Originally Published by CTV News Montreal
Author: Katelyn Thomas
MONTREAL — Another cell tower in Quebec – the fourth in just four days – went up in flames north of Montreal early Tuesday morning.
About 20 Laval firefighters were sent to douse a fire at a Lindbergh Street cell tower at 4:01 a.m. The fire department said it was relatively easy to put out, and are estimating $250,000 worth of damages.
“The fire was located between the communications antenna and an adjoining trailer,” said Laval fire chief Vincent Mercier. “There is a quilt of wire running from the antenna to the building, and that’s what was set on fire.”
This is the second time since Friday that Laval firefighters have responded to a call about cell towers.
“We won’t permit ourselves to make suppositions or suggestions, but it’s definitely suspicious,” Mercier said.
On Monday, firefighters in the Laurentians responded to calls 20 minutes apart about cell towers that were ablaze in the towns of Piedmont and Prévost. Quebec provincial police described the fire in Piedmont as significant and the one in Prévost as minor.
Laval’s first case on Friday was at a cell tower located behind the Plaza Laval Élysée in the Chomedey neighbourhood. At first, the tower was incorrectly identified as one that supported 5G technology. Rogers Communications – who owns both Laval towers – later confirmed that it was only used for 3G and 4G networks.
5G towers have been a target in many places around the world as of late, as conspiracy theories claim the technology can negatively impact health – some even going as far as to suggest links between the technology and the COVID-19 virus.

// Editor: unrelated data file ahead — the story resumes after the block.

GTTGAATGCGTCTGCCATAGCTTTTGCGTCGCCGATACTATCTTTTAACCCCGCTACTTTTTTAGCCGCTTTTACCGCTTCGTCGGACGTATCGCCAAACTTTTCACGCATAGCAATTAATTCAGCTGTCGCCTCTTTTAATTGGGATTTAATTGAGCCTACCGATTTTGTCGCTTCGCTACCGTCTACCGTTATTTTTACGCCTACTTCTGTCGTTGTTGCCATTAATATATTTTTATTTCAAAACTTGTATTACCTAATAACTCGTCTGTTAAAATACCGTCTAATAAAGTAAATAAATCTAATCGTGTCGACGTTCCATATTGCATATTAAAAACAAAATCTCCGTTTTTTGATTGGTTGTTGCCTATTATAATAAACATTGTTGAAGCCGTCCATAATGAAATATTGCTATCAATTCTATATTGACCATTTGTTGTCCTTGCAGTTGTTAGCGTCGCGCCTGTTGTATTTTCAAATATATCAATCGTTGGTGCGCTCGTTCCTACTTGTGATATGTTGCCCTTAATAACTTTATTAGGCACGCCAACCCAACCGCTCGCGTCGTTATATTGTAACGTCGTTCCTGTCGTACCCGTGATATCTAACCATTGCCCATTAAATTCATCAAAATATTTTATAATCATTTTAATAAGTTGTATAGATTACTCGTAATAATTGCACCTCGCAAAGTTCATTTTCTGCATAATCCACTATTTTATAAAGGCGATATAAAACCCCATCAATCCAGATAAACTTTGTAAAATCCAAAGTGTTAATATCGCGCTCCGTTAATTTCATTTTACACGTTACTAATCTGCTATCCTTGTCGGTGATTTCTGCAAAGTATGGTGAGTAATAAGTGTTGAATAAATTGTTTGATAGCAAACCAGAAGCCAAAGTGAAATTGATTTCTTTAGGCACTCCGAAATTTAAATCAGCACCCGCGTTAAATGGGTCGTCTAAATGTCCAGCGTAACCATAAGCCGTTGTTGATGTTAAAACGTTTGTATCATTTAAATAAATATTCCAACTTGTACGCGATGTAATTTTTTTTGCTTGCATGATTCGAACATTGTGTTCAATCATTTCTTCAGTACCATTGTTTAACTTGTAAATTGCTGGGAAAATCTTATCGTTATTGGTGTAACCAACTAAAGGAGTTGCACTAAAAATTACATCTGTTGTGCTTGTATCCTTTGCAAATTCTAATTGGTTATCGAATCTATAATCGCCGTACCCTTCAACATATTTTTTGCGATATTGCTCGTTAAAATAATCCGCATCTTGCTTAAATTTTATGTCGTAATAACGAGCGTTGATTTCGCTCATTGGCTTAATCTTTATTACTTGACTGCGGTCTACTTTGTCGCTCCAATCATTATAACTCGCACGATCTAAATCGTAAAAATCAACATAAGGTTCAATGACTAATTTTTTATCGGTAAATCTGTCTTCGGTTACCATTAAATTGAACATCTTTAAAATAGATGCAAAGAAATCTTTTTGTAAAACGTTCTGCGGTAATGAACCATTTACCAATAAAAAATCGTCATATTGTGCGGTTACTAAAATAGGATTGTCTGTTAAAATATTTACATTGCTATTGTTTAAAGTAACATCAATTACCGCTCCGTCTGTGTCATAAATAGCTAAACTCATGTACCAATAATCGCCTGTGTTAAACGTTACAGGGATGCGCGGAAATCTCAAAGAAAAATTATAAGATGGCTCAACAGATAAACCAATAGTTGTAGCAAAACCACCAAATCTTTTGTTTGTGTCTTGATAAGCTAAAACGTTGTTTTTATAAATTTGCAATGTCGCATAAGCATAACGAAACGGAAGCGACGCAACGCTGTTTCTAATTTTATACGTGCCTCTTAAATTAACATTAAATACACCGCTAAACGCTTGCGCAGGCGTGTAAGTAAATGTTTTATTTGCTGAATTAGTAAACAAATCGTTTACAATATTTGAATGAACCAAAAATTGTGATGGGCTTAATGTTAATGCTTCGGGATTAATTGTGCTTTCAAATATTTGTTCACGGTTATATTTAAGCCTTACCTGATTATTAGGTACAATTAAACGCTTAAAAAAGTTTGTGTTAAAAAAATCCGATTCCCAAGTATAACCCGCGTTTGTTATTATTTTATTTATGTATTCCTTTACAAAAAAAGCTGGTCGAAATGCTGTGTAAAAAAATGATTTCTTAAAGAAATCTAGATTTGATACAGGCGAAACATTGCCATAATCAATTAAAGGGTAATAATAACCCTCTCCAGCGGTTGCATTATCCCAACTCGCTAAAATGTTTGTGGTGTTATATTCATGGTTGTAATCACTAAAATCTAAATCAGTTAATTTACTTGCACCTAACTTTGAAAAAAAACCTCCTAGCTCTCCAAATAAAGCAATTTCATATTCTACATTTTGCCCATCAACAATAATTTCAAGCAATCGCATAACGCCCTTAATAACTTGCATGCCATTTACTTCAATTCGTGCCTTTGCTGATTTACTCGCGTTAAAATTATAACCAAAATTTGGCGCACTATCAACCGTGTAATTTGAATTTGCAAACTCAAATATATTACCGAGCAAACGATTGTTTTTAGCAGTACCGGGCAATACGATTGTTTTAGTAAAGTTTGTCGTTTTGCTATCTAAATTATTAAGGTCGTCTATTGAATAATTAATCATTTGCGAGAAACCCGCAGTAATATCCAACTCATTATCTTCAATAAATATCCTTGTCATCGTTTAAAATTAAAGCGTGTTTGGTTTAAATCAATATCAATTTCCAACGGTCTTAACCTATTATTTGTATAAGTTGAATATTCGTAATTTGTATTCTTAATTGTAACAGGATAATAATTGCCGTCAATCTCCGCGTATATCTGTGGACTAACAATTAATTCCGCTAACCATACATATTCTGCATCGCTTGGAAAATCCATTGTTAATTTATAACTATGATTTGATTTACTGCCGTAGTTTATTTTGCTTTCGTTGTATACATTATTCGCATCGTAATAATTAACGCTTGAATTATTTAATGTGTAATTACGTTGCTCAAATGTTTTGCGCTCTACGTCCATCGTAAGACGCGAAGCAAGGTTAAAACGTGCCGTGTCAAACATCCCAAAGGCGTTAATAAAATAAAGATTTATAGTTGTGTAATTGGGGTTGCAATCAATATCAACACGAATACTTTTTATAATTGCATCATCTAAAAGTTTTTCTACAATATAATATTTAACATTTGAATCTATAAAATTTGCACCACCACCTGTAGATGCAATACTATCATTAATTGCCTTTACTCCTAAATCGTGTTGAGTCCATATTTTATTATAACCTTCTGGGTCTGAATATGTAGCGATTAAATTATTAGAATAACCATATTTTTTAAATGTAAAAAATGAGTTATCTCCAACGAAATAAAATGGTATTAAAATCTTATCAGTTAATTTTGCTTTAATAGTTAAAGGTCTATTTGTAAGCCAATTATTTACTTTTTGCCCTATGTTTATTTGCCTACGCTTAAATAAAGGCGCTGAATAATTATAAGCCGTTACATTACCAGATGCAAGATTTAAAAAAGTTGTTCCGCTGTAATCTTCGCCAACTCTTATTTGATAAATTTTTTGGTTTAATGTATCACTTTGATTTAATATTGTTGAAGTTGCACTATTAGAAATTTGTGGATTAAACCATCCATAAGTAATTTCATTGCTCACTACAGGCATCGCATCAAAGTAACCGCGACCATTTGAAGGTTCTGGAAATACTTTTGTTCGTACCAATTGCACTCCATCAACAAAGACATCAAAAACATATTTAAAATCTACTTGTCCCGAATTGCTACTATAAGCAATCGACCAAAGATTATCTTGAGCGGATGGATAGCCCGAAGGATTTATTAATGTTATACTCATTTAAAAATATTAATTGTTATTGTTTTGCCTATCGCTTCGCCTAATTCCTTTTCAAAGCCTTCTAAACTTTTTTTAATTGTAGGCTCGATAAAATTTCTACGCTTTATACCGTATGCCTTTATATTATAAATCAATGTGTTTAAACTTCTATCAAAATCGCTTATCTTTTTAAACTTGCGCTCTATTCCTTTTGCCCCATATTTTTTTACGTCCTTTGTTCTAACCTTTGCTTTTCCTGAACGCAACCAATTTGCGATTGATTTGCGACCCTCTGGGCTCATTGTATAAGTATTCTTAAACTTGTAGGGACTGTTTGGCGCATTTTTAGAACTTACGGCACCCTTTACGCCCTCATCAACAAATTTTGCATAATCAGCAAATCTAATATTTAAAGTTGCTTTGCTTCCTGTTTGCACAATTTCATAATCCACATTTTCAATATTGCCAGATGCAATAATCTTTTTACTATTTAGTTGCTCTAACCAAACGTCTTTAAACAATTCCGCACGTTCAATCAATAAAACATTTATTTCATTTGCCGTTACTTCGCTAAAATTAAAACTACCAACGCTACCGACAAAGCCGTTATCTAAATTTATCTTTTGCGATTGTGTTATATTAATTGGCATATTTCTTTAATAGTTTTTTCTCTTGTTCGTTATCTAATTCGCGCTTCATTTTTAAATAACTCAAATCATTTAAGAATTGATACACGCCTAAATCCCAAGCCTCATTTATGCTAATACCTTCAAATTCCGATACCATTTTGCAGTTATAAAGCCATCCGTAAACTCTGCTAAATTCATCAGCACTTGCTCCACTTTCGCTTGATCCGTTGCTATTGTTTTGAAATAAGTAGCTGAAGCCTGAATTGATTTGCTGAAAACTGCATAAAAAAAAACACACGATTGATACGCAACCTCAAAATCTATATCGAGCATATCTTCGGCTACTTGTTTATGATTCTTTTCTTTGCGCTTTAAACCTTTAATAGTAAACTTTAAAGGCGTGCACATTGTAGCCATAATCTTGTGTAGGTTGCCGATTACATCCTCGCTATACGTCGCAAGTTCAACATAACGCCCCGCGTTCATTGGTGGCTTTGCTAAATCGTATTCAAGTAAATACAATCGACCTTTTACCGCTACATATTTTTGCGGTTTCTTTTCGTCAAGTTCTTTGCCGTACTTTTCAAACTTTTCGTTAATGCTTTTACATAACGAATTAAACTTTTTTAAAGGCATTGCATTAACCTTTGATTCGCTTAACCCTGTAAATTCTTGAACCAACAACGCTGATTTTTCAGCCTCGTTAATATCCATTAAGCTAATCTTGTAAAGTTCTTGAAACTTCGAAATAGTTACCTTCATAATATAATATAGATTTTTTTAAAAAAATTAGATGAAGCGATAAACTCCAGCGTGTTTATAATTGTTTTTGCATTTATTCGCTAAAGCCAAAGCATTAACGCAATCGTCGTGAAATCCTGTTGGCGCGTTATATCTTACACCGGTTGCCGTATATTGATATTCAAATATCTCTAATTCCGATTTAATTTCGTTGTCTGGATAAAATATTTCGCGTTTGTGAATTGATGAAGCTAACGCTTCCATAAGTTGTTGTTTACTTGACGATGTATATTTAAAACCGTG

But the towers that are being targeted are usually just 3G and 4G towers, according to telecommunications companies.
The theories gained so much traction that the World Health Organization stated back in February that after much research, there is no correlation between cellular networks and health problems.
When asked about the recent string of cell tower fires in Quebec and around the world, Chrystia Freeland, the Deputy Prime Minister of Canada, said the government is working hard to push back against false information.
“Misinformation is especially dangerous at a time like this,” she said, referring to the COVID-19 pandemic. “It’s a time of both heightened anxiety and tremendous change. And so, disinformation can have a particularly pernicious effect.”
All four cases in Quebec have been turned over to investigators who handle major crimes.
“We’re analyzing the Laval cases, there are expert reports that have been performed on all the scenes,” said Sûreté du Québec spokesperson Marc Tessier.
On Monday, the RCMP said it’s ready to assist provincial police if it comes to it.
“The RCMP continues to work with police, government and industry partners to protect Canada’s critical infrastructure,” said the RCMP’s Catherine Fortin in an emailed statement to CTV News. “Investigators are constantly assessing threats and risks and are implementing the necessary measures to protect the safety of the public.”
Read original article at montreal.ctvnews.ca.